Translation:He lives either in Sweden or in Finland.
Agreed. The sentence He lives in either Sweden or in Finland almost sounds as though there are two Swedens and he lives in either one of those "Swedens", or in Finland. An example to demonstrate my point might be: It is in either box or in the cupboard which again implies the object is in one of two boxes or in the cupboard. In practice this would not matter as we know there is only one Sweden hence it would be understood but is not correct and sounds rather awkward.
Both sentences Arnauti suggests sound fine though I would tend to prefer the former as it just sounds neater. (My preference only though.)
You could also drop the word "either" to make the sentence He lives in Sweden or Finland which implies the same as the other correct answers but is a little ambiguous in that it potentially could mean he lives in both countries at different times. I also assume that this would not be accepted as a correct answer in this instance because it does not include the word either which is central to the question being asked.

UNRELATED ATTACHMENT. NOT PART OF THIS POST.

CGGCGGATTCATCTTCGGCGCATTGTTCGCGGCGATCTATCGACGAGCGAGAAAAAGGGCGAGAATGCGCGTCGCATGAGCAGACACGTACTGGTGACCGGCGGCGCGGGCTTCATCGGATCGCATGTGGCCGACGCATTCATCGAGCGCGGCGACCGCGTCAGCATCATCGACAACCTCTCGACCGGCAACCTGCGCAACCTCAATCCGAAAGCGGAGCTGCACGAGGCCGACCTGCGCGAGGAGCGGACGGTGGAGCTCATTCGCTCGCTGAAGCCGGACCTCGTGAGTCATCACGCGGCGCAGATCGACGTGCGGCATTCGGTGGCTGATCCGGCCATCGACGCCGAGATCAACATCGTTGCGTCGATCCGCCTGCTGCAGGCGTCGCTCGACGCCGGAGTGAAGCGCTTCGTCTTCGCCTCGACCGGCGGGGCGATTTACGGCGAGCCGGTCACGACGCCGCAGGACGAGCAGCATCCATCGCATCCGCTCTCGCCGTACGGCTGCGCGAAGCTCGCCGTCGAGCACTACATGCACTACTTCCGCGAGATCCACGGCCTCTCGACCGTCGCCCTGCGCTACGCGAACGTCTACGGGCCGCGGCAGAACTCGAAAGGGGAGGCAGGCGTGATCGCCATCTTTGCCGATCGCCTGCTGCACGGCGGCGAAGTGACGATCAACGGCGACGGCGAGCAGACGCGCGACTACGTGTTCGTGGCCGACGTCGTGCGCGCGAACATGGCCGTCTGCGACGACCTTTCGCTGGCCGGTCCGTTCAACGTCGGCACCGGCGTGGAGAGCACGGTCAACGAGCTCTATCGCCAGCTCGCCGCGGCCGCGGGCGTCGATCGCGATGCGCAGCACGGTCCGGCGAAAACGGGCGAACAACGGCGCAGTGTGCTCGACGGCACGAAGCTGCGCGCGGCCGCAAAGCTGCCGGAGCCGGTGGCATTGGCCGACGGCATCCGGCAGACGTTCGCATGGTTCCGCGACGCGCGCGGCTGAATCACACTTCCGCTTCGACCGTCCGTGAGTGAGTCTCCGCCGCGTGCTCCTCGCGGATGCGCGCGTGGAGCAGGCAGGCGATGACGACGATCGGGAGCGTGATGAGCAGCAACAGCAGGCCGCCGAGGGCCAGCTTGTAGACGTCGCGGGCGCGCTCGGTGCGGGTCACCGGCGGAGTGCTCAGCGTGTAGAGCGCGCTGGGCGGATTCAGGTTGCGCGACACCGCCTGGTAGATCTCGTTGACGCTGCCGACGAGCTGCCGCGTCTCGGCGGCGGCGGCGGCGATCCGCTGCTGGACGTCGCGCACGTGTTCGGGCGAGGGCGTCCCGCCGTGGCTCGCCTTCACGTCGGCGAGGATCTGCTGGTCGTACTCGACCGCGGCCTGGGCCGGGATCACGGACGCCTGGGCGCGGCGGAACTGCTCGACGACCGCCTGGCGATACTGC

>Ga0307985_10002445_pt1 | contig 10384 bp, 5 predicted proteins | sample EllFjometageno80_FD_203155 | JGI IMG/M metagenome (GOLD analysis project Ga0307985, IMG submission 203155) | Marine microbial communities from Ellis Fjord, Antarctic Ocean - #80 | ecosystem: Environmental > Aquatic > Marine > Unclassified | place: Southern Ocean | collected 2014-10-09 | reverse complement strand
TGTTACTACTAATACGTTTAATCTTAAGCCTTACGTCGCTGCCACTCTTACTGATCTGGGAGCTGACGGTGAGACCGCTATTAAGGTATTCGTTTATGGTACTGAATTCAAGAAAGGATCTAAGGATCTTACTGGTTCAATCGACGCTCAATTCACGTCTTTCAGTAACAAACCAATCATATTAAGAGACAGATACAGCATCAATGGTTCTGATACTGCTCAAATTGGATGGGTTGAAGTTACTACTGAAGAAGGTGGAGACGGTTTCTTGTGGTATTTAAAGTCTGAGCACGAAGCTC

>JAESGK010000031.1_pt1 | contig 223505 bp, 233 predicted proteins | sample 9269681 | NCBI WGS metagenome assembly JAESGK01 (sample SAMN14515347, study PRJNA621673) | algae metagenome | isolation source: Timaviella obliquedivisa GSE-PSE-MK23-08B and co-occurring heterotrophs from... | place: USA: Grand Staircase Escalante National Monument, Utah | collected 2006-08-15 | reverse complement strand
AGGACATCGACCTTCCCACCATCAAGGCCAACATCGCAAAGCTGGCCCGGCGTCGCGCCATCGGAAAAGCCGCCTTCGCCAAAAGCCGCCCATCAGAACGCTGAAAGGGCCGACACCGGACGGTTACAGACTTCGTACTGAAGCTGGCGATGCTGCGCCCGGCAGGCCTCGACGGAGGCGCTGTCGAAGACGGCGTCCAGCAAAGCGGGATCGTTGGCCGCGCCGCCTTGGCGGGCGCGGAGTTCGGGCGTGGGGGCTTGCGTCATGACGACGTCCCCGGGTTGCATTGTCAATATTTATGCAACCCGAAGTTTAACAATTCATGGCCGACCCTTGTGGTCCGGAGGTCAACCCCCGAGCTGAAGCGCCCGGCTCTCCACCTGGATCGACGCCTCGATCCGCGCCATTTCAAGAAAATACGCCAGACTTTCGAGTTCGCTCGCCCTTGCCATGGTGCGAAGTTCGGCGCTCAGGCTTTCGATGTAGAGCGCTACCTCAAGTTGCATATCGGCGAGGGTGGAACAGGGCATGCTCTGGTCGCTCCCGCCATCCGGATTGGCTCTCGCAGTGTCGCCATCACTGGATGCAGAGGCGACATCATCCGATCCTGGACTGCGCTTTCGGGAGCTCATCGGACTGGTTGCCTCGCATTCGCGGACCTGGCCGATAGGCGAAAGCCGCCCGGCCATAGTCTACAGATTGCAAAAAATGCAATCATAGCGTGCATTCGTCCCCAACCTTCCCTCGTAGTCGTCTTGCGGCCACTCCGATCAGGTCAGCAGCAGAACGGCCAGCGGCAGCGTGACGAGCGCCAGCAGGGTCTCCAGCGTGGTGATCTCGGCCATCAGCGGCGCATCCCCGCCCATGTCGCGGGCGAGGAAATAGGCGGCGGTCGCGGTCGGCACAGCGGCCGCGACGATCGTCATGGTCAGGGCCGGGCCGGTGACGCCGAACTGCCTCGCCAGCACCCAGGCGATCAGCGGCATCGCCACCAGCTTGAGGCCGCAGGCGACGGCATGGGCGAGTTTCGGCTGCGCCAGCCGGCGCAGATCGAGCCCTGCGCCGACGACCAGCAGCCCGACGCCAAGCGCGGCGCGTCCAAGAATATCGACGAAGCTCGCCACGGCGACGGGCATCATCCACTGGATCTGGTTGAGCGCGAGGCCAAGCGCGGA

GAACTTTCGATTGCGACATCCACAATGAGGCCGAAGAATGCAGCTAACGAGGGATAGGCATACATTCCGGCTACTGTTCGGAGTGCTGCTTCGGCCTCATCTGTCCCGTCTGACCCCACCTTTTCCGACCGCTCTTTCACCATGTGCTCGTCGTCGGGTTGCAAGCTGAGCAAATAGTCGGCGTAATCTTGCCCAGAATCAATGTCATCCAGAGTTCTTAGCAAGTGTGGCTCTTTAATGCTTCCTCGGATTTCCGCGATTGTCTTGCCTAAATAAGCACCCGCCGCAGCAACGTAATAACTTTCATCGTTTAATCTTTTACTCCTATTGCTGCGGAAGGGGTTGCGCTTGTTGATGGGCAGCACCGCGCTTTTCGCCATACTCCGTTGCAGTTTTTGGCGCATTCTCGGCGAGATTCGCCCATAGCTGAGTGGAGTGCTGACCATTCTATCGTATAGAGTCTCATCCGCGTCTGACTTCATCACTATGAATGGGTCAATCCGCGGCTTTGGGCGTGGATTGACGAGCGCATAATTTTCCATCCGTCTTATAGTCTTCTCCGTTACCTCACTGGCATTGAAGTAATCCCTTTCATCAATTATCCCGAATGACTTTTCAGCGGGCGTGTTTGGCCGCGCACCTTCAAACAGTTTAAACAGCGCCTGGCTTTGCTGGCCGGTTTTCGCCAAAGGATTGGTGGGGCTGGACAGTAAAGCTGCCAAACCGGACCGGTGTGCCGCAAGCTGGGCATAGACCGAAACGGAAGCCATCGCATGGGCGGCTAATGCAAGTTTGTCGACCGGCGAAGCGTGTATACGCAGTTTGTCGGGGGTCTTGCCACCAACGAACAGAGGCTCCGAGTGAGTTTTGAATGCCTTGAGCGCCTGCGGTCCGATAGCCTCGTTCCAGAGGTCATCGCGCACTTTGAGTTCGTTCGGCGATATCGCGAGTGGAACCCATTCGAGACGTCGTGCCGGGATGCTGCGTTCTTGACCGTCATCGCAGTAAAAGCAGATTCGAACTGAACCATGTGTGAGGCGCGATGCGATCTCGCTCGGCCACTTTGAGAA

If you're talking about two en objects, yes, that's a correct sentence. But you can't follow up the sentence above with that question, because you're either comparing two ett nouns, or in reality referring to two clauses, and for referring to clauses we always use ett forms too. So it would have to be Vilket gillar han bäst? here.